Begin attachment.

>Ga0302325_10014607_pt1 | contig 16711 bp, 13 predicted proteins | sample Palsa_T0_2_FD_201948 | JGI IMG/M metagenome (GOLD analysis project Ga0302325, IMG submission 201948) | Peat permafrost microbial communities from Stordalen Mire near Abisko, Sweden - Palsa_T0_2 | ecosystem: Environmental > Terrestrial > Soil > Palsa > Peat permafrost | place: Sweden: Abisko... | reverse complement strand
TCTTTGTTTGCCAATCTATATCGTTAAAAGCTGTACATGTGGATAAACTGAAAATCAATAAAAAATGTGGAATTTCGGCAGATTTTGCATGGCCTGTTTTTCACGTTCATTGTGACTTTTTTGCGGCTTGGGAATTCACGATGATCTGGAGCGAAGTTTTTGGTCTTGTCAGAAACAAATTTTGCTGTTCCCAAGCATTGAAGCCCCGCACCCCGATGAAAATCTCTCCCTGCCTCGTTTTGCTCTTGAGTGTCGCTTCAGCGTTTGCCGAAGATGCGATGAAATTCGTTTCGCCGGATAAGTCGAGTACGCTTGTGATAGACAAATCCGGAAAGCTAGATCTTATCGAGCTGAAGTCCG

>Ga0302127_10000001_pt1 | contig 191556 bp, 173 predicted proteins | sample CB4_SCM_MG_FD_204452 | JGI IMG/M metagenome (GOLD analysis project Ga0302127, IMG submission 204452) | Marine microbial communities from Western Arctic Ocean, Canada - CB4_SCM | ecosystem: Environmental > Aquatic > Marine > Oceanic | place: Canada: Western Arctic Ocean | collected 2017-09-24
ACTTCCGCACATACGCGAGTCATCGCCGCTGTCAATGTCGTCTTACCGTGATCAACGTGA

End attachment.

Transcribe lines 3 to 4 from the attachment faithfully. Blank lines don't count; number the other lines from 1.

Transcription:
>Ga0302127_10000001_pt1 | contig 191556 bp, 173 predicted proteins | sample CB4_SCM_MG_FD_204452 | JGI IMG/M metagenome (GOLD analysis project Ga0302127, IMG submission 204452) | Marine microbial communities from Western Arctic Ocean, Canada - CB4_SCM | ecosystem: Environmental > Aquatic > Marine > Oceanic | place: Canada: Western Arctic Ocean | collected 2017-09-24
ACTTCCGCACATACGCGAGTCATCGCCGCTGTCAATGTCGTCTTACCGTGATCAACGTGA